Like the shepherds of Bethlehem, surrounded by light, may we set out to see the sign that God has given us. May we overcome our spiritual drowsiness and the shallow holiday glitter that makes us forget the One whose birth we are celebrating. Let us leave behind the hue and din that deadens our hearts and makes us spend more time in preparing decorations and gifts than in contemplating the great event: the Son of God born for us.
Brothers and sisters, let us turn our eyes to Bethlehem, and listen to the first faint cries of the Prince of Peace. For truly Jesus is our peace. The peace that the world cannot give, the peace that God the Father has bestowed on humanity by sending his Son into the world. Saint Leo the Great summed up the message of this day in a concise Latin phrase: Natalis Domini, natalis est pacis: “the Lord’s birth is the birth of peace” (Serm. 26, 5).
Jesus Christ is also the way of peace. By his incarnation, passion, death and resurrection, he has opened the way that leads from a world closed in on itself and oppressed by the dark shadows of enmity and war, to a world that is open and free to live in fraternity and peace. Brothers and sisters, let us follow that road! Yet in order to do so, to be able to walk behind Jesus, we must divest ourselves of the burdens that weigh us down and block our way.
What are those burdens? What is that dead weight? The same negative forces that prevented King Herod and his court from acknowledging and welcoming the birth of Jesus: attachment to power and money, pride, hypocrisy, falsehood. These forces hold us back from going to Bethlehem; they exclude us from the grace of Christmas and they block the entrance to the path of peace. Indeed, we must acknowledge with sorrow that, even as the Prince of Peace is given to us, the icy winds of war continue to buffet humanity.
If we want it to be Christmas, the Birth of Jesus and of peace, let us look to Bethlehem and contemplate the face of the Child who is born for us! And in that small and innocent face, let us see the faces of all those children who, everywhere in the world, long for peace.
Pope Francis delivers his Christmas "Urbi et Orbi" address on Dec. 25, 2022. Vatican Media
Let us also see the faces of our Ukrainian brothers and sisters who are experiencing this Christmas in the dark and cold, far from their homes due to the devastation caused by ten months of war. May the Lord inspire us to offer concrete gestures of solidarity to assist all those who are suffering, and may he enlighten the minds of those who have the power to silence the thunder of weapons and put an immediate end to this senseless war! Tragically, we prefer to heed other counsels, dictated by worldly ways of thinking. Yet who is listening to the voice of the Child?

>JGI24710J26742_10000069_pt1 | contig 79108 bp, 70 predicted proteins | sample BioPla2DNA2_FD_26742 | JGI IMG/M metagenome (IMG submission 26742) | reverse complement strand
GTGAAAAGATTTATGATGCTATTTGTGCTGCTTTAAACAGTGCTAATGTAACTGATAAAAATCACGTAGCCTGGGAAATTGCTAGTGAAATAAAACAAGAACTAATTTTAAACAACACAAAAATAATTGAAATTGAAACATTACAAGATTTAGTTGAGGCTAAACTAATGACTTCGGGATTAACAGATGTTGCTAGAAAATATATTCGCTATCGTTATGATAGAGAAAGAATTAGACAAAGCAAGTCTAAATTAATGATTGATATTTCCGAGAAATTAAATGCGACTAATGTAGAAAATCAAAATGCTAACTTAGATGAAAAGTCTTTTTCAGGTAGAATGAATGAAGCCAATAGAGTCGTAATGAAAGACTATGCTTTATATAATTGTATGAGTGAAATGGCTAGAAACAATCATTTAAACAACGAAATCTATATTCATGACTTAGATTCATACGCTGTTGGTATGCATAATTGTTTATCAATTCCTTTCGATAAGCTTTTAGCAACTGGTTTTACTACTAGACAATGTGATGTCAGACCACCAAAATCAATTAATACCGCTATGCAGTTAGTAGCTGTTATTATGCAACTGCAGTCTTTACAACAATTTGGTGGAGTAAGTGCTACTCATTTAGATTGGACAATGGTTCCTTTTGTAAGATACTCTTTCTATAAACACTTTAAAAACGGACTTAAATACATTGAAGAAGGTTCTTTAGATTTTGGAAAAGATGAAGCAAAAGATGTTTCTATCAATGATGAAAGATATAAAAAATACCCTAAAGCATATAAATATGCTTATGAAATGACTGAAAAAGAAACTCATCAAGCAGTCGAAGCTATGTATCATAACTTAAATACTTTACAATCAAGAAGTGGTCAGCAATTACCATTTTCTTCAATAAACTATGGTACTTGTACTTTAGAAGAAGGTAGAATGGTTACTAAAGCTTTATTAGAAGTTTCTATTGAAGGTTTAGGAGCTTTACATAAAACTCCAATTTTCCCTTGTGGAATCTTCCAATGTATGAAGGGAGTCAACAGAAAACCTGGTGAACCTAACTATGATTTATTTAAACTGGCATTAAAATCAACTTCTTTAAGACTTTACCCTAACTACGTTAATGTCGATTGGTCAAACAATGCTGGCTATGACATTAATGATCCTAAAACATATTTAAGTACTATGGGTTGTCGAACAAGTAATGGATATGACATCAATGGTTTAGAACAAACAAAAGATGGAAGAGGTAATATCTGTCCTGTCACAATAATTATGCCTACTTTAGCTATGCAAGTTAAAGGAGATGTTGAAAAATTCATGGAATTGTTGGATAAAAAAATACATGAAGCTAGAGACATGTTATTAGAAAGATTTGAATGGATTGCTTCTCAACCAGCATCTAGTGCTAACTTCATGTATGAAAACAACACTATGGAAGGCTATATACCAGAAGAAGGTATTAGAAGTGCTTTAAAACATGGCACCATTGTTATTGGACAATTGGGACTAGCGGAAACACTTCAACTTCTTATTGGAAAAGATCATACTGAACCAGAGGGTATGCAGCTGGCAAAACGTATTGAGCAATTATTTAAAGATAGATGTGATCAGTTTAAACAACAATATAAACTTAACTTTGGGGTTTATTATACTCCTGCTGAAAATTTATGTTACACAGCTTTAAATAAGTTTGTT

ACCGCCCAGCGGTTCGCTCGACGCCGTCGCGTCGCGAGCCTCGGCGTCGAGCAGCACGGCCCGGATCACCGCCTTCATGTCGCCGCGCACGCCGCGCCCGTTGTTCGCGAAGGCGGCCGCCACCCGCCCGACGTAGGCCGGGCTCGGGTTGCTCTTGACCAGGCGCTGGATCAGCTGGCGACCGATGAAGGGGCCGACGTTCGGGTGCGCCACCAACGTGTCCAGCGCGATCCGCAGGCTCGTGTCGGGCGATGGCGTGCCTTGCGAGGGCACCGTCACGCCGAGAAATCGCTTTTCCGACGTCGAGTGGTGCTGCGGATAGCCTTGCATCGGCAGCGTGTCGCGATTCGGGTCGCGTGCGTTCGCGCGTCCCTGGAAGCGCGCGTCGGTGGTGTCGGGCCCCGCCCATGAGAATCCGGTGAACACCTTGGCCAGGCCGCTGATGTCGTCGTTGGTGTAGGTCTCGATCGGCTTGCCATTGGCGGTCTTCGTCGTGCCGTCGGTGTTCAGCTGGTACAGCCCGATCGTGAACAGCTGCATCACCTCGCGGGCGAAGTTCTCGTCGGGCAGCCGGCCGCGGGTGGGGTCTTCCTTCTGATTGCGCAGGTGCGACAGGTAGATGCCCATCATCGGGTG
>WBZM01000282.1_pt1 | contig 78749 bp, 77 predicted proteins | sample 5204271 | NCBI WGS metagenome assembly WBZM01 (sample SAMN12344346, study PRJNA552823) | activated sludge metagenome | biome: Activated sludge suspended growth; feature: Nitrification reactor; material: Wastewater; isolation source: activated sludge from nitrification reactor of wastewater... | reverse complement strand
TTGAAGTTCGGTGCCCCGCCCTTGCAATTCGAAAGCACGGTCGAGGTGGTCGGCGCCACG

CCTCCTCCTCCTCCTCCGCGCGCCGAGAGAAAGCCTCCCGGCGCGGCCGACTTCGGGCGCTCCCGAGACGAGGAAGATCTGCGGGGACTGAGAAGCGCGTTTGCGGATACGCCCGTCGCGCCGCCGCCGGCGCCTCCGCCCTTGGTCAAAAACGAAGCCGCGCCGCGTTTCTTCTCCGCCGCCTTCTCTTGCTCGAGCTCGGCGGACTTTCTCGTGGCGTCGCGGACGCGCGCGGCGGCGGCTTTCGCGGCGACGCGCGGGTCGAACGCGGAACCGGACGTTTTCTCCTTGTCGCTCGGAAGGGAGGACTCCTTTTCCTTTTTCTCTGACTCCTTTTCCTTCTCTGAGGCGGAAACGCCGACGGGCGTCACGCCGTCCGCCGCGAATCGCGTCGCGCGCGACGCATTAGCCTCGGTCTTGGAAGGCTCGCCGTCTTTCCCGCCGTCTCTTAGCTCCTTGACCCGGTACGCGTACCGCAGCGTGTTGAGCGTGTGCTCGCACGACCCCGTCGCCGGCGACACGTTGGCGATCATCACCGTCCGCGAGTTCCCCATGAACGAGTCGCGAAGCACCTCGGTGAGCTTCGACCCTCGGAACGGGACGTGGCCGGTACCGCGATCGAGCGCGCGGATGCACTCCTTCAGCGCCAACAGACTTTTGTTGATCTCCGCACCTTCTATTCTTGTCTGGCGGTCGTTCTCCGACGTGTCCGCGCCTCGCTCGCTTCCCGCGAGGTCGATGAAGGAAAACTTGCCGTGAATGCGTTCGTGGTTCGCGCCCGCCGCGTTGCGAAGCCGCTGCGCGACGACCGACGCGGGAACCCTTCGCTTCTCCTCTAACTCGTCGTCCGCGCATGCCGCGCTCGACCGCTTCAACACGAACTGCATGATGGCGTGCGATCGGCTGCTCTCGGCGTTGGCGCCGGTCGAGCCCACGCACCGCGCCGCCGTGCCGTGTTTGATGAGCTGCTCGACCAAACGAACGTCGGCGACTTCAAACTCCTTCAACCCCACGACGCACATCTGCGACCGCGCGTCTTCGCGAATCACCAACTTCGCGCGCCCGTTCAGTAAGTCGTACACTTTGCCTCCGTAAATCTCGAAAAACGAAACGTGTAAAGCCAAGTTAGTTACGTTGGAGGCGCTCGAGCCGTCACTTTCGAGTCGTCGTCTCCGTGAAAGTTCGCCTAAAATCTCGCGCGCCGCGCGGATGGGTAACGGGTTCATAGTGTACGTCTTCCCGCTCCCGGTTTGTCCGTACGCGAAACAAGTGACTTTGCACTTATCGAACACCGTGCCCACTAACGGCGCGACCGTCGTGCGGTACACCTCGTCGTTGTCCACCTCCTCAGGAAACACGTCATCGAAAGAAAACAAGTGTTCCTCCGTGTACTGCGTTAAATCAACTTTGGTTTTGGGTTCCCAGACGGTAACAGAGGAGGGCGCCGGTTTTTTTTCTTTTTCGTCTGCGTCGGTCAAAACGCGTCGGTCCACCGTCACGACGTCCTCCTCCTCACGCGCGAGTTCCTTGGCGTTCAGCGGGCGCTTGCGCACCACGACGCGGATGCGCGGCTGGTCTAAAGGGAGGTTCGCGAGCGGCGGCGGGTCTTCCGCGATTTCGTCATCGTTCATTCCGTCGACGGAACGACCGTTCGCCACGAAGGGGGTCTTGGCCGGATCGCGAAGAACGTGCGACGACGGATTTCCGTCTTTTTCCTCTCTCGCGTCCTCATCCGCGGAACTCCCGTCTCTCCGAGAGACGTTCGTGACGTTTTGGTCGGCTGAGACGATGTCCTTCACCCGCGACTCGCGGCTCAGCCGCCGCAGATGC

Our time is experiencing a grave famine of peace also in other regions and other theaters of this third world war. Let us think of Syria, still scarred by a conflict that has receded into the background but has not ended. Let us think too of the Holy Land, where in recent months violence and confrontations have increased, bringing death and injury in their wake. Let us beseech the Lord that there, in the land that witnessed his birth, dialogue and efforts to build mutual trust between Palestinians and Israelis may resume. May the Child Jesus sustain the Christian communities living in the Middle East, so that each of those countries can experience the beauty of fraternal coexistence between individuals of different faiths. May the Christ Child help Lebanon in particular, so that it can finally rebound with the help of the international community and with the strength born of fraternity and solidarity. May the light of Christ illumine the region of the Sahel, where peaceful coexistence between peoples and traditions is disrupted by conflict and acts of violence. May that light lead to a lasting truce in Yemen and to reconciliation in Myanmar and Iran, and an end to all bloodshed. May it inspire the political authorities and all people of goodwill in the Americas to attempt to calm the political and social tensions experienced by various countries; I think in particular of the people of Haiti who have been suffering for a long time.
On this day, as we sit around a well-spread table, may we not avert our gaze from Bethlehem, a town whose name means “house of bread, but think of all those, especially children, who go hungry while huge amounts of food daily go to waste and resources are being spent on weapons. The war in Ukraine has further aggravated this situation, putting entire peoples at risk of famine, especially in Afghanistan and in the countries of the Horn of Africa. We know that every war causes hunger and exploits food as a weapon, hindering its distribution to people already suffering. On this day, let us learn from the Prince of Peace and, starting with those who hold political responsibilities, commit ourselves to making food solely an instrument of peace. And as we enjoy gathering with our loved ones, let us think of families that experience great hardship and those that, in this time of economic crisis, are struggling as a result of unemployment and lacking in the necessities of life.
Dear brothers and sisters, today as then, Jesus, the true light, comes into a world severely sick with indifference, a world that does not welcome him (cf. Jn 1:11) and indeed rejects him, as it does with many foreigners, or ignores him, as we all too often do with the poor. Today may we not forget the many displaced persons and refugees who knock at our door in search of some comfort, warmth, and food. Let us not forget the marginalized, those living alone, the orphans, the elderly – who are wisdom for their people – who risk being set aside, and prisoners, whom we regard solely for the mistakes they have made and not as our fellow men and women.